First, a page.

Adverse reactions to first-line antituberculosis drugs

Expert Opin Drug Saf. 2006 Mar;5(2):231-49. doi: 10.1517/14740338.5.2.231.


Introduction: Tuberculosis continues to be a major cause of morbidity and mortality worldwide. Currently available drugs are effective for treatment of the disease or latent infection, but may cause serious adverse effects.

Methods: The authors reviewed the literature for side effects of five first-line antituberculous medications (isoniazid, rifampin, pyrazinamide, ethambutol and streptomycin). Incidence of the major side effects were compiled with particular attention to the incidence of isoniazid hepatotoxicity.

Results: Hepatotoxicity to isoniazid is a serious problem. Although overall incidence may be decreasing, incidence averaged 9.2 per 1000 patients who were compliant, in multiple studies, with a case fatality rate of 4.7%. The incidence is higher with increasing age. Other serious adverse effects include dermatological, gastrointestinal, hypersensitivity, neurological, haematological and renal reactions. They can lead to drug discontinuation (in up to 10% of patients) or even more serious morbidity or mortality.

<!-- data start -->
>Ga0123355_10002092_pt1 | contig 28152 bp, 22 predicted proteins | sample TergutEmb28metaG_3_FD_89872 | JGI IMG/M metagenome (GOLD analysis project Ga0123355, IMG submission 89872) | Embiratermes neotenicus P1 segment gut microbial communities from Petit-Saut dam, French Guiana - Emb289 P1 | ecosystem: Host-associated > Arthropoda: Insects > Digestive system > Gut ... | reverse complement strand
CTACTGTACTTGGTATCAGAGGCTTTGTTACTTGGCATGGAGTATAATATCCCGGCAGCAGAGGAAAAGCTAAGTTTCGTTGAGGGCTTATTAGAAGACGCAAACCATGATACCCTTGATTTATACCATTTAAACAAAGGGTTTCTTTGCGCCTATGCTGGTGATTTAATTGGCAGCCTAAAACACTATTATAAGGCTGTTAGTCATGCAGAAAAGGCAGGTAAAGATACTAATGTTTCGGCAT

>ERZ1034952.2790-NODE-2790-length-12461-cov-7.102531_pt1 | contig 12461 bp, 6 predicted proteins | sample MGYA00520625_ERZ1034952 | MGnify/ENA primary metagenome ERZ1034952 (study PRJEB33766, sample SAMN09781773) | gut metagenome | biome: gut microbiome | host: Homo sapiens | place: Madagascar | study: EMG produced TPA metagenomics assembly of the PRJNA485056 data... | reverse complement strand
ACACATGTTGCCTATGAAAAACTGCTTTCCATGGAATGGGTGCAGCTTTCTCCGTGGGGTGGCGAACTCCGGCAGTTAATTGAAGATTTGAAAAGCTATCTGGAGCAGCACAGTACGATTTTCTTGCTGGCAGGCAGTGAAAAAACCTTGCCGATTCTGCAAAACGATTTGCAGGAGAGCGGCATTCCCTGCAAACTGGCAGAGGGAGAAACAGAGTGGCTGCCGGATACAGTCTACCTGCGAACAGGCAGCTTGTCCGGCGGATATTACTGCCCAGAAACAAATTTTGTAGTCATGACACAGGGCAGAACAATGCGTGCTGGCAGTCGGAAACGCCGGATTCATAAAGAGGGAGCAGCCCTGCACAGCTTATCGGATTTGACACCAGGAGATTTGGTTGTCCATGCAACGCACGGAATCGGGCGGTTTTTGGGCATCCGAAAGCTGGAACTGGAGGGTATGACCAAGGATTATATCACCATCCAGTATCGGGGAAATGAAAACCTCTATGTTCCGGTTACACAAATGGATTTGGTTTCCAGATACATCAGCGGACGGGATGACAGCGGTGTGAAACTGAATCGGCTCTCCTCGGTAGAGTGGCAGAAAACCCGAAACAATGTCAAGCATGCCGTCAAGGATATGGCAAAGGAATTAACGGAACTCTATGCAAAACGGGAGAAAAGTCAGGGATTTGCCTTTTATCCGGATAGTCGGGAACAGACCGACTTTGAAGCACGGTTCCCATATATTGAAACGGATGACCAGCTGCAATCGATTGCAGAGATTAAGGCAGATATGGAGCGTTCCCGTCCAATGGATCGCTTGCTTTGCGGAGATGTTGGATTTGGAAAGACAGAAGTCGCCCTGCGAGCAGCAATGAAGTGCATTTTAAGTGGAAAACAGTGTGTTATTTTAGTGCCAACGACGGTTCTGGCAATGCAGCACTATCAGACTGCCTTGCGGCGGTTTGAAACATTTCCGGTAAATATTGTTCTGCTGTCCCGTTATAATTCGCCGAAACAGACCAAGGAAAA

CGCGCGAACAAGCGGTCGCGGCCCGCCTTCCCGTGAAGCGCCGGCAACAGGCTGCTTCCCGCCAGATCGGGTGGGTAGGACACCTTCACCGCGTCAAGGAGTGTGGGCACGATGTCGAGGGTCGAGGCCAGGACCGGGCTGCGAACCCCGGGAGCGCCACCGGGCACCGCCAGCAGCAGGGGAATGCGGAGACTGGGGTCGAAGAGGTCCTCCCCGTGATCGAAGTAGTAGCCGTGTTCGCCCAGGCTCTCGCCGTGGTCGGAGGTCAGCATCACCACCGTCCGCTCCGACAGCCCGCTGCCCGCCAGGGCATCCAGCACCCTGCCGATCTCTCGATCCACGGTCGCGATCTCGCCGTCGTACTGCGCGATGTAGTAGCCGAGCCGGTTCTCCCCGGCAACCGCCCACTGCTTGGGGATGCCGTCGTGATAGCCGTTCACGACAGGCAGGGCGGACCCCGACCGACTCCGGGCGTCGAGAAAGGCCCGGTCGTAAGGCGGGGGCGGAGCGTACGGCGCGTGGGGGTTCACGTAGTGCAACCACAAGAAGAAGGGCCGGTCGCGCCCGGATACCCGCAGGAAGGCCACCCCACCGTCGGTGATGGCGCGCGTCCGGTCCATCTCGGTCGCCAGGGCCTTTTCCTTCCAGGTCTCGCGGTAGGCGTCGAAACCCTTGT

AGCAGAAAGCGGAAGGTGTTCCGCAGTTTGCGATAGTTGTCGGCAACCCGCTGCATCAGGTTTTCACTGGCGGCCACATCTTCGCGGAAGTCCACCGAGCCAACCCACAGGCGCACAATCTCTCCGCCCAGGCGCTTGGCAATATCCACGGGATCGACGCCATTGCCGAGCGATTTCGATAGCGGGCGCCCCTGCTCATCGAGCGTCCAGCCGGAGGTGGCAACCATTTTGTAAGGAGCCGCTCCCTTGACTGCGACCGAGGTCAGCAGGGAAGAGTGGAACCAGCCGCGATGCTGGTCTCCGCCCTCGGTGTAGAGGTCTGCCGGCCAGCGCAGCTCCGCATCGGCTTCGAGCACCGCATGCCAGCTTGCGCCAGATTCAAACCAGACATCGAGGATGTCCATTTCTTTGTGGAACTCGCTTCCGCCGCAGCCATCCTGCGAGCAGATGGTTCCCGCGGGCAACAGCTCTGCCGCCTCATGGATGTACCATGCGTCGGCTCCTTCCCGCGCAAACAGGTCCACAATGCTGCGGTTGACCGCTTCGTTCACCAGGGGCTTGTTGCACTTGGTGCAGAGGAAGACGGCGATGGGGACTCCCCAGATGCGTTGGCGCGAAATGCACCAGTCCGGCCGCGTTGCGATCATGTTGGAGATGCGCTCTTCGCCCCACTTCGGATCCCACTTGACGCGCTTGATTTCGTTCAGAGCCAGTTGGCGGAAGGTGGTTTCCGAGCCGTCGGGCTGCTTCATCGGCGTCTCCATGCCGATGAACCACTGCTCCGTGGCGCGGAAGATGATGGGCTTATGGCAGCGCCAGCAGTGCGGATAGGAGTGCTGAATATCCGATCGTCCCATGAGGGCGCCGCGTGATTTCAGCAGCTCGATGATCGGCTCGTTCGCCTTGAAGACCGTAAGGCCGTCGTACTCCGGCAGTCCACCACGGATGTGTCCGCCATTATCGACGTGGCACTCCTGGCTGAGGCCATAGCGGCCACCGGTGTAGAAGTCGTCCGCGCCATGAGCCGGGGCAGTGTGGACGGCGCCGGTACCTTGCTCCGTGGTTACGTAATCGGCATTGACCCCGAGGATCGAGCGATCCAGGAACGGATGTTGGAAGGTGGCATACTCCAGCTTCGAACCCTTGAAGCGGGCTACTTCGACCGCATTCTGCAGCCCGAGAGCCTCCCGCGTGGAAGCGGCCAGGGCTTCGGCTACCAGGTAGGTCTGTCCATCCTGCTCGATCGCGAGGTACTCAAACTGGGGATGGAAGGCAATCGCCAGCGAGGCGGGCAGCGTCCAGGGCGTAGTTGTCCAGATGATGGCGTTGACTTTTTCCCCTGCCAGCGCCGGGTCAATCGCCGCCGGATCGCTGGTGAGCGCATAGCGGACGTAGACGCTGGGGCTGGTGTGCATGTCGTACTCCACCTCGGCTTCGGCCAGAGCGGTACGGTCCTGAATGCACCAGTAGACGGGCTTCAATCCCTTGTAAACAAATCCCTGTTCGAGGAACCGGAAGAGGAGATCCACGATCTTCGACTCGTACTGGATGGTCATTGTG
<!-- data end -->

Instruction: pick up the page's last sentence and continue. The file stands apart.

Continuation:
Conclusions: Side effects to antituberculosis drugs are common, and include hepatitis, cutaneous reactions, gastrointestinal intolerance, haematological reactions and renal failure. These adverse effects must be recognised early, to reduce associated morbidity and mortality.

Publication types

  • Review

MeSH terms

  • Age Factors
  • Antitubercular Agents / adverse effects*
  • Antitubercular Agents / therapeutic use
  • Chemical and Drug Induced Liver Injury / physiopathology*
  • Drug Hypersensitivity
  • Gastrointestinal Diseases / chemically induced
  • Humans
  • Incidence
  • Morbidity
  • Renal Insufficiency / chemically induced
  • Risk Factors
  • Tuberculosis, Pulmonary / drug therapy


  • Antitubercular Agents